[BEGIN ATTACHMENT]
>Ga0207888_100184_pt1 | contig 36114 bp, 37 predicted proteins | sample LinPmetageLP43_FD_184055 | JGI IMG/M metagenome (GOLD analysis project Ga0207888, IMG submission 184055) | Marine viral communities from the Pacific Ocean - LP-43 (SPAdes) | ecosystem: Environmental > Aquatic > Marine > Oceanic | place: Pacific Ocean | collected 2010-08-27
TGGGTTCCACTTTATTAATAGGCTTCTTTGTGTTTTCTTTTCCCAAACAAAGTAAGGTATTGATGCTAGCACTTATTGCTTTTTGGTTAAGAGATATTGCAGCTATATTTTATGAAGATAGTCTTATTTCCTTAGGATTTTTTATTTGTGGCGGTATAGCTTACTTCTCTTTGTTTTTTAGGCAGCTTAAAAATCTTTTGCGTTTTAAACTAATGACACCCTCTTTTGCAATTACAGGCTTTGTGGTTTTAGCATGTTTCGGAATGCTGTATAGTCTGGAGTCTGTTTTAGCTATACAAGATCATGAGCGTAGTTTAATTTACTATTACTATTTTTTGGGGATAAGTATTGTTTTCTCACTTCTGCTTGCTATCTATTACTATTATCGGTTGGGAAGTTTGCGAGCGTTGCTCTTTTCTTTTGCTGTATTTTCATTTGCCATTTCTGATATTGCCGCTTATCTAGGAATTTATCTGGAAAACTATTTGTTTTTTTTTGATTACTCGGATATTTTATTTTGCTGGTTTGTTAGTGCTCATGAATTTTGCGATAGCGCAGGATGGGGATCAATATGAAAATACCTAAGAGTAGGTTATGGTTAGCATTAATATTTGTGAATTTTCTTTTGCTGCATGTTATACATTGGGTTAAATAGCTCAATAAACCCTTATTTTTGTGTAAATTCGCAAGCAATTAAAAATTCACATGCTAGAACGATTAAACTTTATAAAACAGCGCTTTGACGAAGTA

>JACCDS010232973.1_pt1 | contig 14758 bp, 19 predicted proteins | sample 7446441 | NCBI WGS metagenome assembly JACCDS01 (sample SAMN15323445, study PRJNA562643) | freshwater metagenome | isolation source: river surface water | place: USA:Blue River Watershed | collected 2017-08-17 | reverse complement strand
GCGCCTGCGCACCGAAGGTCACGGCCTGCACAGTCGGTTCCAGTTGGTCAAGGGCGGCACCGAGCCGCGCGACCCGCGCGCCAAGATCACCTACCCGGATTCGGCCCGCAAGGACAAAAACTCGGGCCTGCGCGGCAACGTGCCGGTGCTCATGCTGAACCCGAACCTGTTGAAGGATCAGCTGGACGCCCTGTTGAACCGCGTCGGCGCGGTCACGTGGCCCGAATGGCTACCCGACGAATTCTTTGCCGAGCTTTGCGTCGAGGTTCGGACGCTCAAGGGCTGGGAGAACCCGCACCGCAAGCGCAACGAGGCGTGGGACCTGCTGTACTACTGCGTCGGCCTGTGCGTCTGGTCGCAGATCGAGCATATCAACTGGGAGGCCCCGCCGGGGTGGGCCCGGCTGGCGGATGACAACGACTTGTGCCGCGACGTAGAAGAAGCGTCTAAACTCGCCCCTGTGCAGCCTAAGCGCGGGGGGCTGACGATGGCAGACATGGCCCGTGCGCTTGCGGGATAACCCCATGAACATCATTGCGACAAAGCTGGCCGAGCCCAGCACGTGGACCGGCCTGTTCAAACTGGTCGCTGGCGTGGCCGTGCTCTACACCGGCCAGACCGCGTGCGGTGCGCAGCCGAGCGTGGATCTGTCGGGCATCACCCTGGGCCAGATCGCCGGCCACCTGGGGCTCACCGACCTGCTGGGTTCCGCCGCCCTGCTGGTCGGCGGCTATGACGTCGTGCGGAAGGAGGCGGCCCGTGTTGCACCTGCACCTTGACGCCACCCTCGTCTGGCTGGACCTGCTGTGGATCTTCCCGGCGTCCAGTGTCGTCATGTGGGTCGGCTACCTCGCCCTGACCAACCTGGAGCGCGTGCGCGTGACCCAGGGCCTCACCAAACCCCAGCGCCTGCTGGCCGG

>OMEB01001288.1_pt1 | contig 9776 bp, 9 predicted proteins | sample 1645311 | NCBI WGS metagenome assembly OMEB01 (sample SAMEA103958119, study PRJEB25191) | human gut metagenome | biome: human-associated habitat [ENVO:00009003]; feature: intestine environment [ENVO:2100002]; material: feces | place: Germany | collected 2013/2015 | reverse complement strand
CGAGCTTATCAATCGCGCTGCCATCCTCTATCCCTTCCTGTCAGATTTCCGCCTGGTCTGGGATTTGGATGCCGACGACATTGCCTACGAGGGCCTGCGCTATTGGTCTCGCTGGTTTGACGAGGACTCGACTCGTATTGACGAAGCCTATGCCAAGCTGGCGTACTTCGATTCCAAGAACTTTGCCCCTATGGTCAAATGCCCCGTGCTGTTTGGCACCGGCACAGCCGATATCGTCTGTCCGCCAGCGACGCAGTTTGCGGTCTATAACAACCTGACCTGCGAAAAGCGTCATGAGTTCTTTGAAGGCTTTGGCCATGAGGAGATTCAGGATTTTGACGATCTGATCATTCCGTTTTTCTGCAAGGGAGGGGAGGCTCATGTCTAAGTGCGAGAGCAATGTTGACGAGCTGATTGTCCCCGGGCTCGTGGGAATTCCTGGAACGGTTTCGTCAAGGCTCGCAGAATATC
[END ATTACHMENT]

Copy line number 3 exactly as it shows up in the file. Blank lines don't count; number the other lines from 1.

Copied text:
>JACCDS010232973.1_pt1 | contig 14758 bp, 19 predicted proteins | sample 7446441 | NCBI WGS metagenome assembly JACCDS01 (sample SAMN15323445, study PRJNA562643) | freshwater metagenome | isolation source: river surface water | place: USA:Blue River Watershed | collected 2017-08-17 | reverse complement strand